FIG. 3 shows another embodiment of reading while write memory.
FIG. 4 shows an embodiment of reading or writing through a local bit line by enabling a global bit line.
FIG. 5 shows an embodiment of reading to a block in one partition while writing to another block in the same partition.
FIG. 6 shows an embodiment of a flexible block partitioning.
A method and apparatus for block level read while write is described. An advantage of block level read while write is a more efficient use of all blocks within the flash memory. There is also a cost savings to the manufacturer, because the manufacturer does not have to support as many products to meet a customer's needs. There is a tangible cost savings in not having to keep an inventory of a large amount of different products.
In one embodiment of block level read while write, a nonvolatile memory device comprises a first block and a second block, where each block is able to be read while another block is written. The device may further include a first row decoder and a second row decoder. Each row decoder may be associated with a corresponding block. Also, a read global column decoder and a write global column decoder are associated with the blocks. A set of global column read lines and a set of global column write lines are associated with the corresponding global column decoders and each block. The device may further have a first local column decoder and a second local column decoder. Each local column decoder is associated with a corresponding block. A first local column decoder enable circuit and a second local column decoder enable circuit, associated with their corresponding local column decoders are also included in the device. Each local column decoder can be enabled to select either the read global column signal or the write global column signal.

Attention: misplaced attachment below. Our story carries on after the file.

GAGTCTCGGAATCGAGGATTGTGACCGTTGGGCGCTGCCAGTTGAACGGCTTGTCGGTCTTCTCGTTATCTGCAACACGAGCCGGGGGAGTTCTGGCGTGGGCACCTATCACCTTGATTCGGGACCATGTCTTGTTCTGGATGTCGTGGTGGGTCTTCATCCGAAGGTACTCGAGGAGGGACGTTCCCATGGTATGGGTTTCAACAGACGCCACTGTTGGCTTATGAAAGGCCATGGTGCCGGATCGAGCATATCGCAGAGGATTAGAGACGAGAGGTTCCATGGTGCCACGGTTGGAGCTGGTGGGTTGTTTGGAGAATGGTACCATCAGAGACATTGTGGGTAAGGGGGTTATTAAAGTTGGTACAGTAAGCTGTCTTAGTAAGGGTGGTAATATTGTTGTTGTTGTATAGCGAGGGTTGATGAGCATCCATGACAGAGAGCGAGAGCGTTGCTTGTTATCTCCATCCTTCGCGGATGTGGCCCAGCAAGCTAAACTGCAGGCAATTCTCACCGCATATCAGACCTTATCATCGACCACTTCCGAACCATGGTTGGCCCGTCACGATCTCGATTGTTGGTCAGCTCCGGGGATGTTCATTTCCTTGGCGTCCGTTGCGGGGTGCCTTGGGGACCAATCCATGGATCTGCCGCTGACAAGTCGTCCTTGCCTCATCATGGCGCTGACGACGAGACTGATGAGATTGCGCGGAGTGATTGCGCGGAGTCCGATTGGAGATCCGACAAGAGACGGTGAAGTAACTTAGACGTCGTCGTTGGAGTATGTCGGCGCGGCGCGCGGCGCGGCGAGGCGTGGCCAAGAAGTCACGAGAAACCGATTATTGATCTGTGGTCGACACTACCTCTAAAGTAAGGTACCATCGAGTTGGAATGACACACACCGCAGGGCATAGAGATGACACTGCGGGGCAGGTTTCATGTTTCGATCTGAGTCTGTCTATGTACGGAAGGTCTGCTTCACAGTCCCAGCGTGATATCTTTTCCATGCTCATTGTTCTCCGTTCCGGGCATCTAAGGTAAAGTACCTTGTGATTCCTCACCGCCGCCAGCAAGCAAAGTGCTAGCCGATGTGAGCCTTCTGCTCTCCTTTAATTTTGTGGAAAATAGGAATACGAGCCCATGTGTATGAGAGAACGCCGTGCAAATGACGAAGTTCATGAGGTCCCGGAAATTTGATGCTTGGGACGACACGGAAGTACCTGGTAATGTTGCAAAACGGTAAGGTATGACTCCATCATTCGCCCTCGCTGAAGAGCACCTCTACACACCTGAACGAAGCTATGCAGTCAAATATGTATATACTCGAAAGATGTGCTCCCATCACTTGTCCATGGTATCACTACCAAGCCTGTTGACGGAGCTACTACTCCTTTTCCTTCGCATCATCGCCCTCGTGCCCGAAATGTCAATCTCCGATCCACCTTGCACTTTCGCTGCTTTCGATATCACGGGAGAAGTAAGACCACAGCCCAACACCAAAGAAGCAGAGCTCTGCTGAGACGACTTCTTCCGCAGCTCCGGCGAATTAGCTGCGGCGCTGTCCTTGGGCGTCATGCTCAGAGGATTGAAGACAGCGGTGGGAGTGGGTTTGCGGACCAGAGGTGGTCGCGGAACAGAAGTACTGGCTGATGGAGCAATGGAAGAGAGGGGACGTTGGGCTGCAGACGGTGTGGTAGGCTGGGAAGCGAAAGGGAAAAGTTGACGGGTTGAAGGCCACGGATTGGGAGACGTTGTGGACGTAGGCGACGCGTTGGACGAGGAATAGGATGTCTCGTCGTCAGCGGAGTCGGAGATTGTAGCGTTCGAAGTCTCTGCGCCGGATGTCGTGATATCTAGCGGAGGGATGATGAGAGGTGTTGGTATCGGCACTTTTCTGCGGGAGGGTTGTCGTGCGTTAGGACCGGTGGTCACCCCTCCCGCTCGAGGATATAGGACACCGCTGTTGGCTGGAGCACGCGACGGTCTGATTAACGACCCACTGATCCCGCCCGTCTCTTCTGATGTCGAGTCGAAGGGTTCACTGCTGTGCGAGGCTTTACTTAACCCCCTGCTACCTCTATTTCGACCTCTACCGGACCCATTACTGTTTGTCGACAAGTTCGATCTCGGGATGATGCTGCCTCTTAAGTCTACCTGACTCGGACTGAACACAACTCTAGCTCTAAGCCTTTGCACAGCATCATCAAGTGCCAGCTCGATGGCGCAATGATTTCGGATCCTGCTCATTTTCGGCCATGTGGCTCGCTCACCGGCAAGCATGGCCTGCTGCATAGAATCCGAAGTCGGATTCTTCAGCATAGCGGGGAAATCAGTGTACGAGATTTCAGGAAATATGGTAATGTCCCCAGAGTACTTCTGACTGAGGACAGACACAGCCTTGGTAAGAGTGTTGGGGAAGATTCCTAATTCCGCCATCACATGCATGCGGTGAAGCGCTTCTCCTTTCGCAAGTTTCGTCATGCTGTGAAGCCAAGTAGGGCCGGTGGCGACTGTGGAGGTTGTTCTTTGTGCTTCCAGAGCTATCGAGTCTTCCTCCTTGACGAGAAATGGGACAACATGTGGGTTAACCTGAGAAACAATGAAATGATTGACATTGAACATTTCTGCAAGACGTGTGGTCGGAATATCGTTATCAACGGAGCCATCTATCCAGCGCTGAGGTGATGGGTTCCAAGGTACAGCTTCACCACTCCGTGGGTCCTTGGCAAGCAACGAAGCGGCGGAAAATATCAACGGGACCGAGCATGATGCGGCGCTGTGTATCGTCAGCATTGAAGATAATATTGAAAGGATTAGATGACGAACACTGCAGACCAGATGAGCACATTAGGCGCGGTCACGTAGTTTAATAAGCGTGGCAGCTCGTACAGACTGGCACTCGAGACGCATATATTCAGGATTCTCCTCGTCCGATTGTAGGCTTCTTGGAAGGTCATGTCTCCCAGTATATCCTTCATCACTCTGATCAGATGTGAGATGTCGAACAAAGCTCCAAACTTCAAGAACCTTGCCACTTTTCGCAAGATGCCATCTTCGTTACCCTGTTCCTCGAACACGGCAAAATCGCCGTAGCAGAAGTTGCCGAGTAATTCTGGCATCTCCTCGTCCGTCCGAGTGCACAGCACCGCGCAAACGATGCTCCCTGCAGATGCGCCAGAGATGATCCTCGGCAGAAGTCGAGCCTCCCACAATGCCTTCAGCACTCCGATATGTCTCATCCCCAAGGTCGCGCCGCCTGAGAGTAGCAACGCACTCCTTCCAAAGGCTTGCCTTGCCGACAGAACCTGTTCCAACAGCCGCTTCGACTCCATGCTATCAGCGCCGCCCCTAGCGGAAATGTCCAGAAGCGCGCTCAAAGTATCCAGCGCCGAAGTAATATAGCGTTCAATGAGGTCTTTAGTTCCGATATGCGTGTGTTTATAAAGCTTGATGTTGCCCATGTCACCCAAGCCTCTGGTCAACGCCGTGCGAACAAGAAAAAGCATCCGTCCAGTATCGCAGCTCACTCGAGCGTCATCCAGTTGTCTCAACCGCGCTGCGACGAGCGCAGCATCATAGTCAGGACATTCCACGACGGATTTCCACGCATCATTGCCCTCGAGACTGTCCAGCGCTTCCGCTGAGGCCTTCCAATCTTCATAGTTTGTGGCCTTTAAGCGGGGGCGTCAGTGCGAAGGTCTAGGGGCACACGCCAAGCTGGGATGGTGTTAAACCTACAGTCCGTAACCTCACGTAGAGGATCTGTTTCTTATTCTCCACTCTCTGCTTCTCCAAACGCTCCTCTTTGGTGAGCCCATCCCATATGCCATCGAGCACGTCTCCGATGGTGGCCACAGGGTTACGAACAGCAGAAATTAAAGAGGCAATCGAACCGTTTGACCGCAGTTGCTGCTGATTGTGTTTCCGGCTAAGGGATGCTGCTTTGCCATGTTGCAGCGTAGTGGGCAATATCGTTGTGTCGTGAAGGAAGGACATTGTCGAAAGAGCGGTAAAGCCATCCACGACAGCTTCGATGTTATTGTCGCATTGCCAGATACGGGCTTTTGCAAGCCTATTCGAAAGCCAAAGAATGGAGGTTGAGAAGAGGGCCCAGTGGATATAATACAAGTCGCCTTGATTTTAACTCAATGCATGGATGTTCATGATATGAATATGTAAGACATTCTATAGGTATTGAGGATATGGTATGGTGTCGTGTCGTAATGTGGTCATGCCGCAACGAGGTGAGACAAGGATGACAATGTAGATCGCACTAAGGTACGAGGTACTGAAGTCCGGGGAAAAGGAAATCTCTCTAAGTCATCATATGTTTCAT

An embodiment of the block level read while write memory is shown in FIG. 2. The memory has block arrays 210, where each block 210 is the minimum number of cells that can be erased at one time. The cells of block 210 share a common source node, which requires all cells in the block to be erased simultaneously.
Each memory block 210 defines a memory section. A local row decoder 220 is associated with each block 210. Each block 210 is further associated with a write global column decoder 232 and a read global column decoder 234. The global column decoders eliminate the need for duplicating separate read and write column decoders for each block 210 within the memory, because multiple blocks share the global column decoders 232 and 234.
An advantage of using the global decoders in flash-memories is saving area. Each global decoder outputs signals which are used as input signals to the local decoder. A local decoder is provided for each block whereas the global decoder is shared between several blocks. Thus, the global column decoders reduce the amount of area on the integrated circuit chip needed to implement block level read while write.
For the embodiment shown in FIG. 2, each block 210 has a local column decoder 240. The local column decoder 240 is needed to eliminate a disturb situation, which may arise when a global column decoder is shared among multiple blocks. A disturb occurs when subjecting a cell to high voltage on the gate, drain, or source node while writing to other cells. Disturbs are a consequence of sharing row, column and source signals between cells. Excessive disturb times will alter the state of the flash-cell.